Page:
Still, the actual leaving, the knowing that he wouldn't be around to hold my hand, dry my tears, or see many of our kids' firsts causes an aching pit to open up in my stomach. We prep for it of course. Legal, medical, and financial affairs are all in order, but as the day draws near, it feels like a train barreling down on us. I certainly can't stop it, but I'm also helpless to move off the track. Every night I spend memorizing the feel of his arms around me and hope that the memory will be just as fresh on day 300 as it will be on day 3. It hits us with the day dawning just like any other. There are plenty of halfhearted smiles and a bit of tense laughter. Over and over, I repeat in my head, we'll be ok, this will end, you are strong enough for this. And then he's gone. Ripped from my arms by a sense of duty. If you've ever watched the love of your life deploy, I'm sure all of that is not news to you. I'm sure you felt many emotions when they got on that bus and relief was not one of them.

So now what do we do? The last time he left, he did so from the house. We opted not to go down to the deployment area in favor of maintaining our privacy. But wherever you are, eventually you are left alone with a bunch of little kids (in my case 4) clinging to your jeans and crying their little eyes out. The younger ones have no idea what's going on, but the sense of loss is palpable and so they cry too. So I ask again, what do you do? You cry too. Take those little bodies into your arms and sob right along with them. It's ok to show them that you are hurting too. No kids? No problem. Grab your own battle buddy and cry with them.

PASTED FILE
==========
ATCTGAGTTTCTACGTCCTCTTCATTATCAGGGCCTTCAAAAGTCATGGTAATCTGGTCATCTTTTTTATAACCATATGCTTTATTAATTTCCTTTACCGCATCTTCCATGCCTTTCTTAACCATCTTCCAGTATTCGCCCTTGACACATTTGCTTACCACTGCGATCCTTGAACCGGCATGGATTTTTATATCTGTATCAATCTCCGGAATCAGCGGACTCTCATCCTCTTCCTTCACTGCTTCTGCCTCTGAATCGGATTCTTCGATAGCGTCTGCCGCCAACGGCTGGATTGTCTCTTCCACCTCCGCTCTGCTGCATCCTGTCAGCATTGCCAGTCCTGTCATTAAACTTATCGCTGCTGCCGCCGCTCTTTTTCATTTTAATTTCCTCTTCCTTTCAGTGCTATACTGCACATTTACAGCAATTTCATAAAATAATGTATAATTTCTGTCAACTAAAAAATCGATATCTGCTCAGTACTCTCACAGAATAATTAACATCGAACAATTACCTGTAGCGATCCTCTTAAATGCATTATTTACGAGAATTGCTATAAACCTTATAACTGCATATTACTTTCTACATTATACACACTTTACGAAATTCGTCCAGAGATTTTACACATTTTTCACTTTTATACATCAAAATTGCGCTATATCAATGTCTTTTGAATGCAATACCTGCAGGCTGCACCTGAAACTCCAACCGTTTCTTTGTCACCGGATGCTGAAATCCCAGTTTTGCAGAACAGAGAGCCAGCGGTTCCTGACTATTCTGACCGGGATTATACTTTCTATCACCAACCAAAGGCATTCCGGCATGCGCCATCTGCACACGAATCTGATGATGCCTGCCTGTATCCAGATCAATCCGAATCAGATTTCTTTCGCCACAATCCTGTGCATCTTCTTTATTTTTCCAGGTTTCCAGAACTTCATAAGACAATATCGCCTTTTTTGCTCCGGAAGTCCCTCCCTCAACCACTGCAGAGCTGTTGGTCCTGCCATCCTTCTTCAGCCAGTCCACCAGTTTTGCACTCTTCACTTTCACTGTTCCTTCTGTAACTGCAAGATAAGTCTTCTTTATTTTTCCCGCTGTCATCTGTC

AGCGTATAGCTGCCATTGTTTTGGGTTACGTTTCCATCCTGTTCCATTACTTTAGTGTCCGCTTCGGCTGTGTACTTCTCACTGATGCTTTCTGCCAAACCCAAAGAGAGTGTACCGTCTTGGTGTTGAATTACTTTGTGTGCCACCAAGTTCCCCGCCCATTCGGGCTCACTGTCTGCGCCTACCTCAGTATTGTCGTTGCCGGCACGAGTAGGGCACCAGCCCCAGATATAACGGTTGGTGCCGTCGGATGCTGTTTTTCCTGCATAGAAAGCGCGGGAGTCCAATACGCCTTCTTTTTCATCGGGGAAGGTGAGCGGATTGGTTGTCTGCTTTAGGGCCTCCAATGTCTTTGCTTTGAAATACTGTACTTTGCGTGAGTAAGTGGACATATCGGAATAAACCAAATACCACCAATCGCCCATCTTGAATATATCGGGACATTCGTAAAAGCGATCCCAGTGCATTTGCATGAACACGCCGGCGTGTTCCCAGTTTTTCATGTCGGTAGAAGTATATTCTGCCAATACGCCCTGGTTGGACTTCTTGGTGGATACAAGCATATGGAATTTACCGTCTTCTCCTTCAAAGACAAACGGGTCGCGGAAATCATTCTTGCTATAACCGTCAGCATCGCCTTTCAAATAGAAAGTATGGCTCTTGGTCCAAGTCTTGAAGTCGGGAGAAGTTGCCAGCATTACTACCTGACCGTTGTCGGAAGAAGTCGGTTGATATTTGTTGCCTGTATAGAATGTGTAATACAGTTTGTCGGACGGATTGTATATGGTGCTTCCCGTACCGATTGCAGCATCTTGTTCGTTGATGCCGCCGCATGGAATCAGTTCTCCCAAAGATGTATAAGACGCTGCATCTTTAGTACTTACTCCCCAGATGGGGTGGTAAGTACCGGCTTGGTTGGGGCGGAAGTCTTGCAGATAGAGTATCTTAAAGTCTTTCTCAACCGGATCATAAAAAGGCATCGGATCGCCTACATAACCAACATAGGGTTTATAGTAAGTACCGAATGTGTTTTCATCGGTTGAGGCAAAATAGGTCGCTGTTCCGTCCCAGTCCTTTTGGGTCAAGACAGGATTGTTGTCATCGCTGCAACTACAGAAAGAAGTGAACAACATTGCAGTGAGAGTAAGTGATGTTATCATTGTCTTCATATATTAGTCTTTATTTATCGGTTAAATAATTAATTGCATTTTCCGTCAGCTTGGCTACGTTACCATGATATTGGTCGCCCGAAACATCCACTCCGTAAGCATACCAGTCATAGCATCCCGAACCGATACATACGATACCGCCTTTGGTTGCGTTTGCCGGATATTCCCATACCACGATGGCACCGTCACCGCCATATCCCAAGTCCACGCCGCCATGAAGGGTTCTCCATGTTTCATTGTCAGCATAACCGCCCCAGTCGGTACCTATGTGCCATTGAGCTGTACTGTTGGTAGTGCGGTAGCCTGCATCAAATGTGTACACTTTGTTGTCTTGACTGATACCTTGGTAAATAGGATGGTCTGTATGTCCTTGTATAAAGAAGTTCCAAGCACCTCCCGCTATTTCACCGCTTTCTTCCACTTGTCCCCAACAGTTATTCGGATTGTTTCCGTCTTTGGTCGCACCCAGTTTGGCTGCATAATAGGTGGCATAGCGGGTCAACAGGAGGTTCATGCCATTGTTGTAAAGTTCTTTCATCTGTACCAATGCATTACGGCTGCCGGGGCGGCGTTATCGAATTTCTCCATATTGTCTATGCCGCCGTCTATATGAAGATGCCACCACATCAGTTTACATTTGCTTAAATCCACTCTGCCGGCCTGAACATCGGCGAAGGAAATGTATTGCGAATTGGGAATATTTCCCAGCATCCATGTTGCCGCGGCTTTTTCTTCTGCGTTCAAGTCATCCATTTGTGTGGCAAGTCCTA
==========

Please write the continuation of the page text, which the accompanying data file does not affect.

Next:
Eventually, I've always wanted to start a countdown, except for this last deployment. There will be no R&R in the middle and that makes for a very long time before I will get to trip over his boots again. This time, I decided to do a count up. The beauty of it is that the count up starts the moment he drives away. One. My heart breaks with the next beat, but that's one more heart beat I will never have to repeat without him. Two. Breathe in, breathe out. That's two breaths I'll never have to repeat without him. Three. Before I know it, three minutes have passed, then three hours, three days, three weeks, and three months. Look at me now, sitting here with three less months to go without him. No longer will he be gone for X amount of months. Now it will always be three less. No, not three, because we keep going. Four. Five. Six... So I count up. I revel in each little victory, and when the days become too long, I speed them up by counting smaller. One more breath, one more moment closer to his return...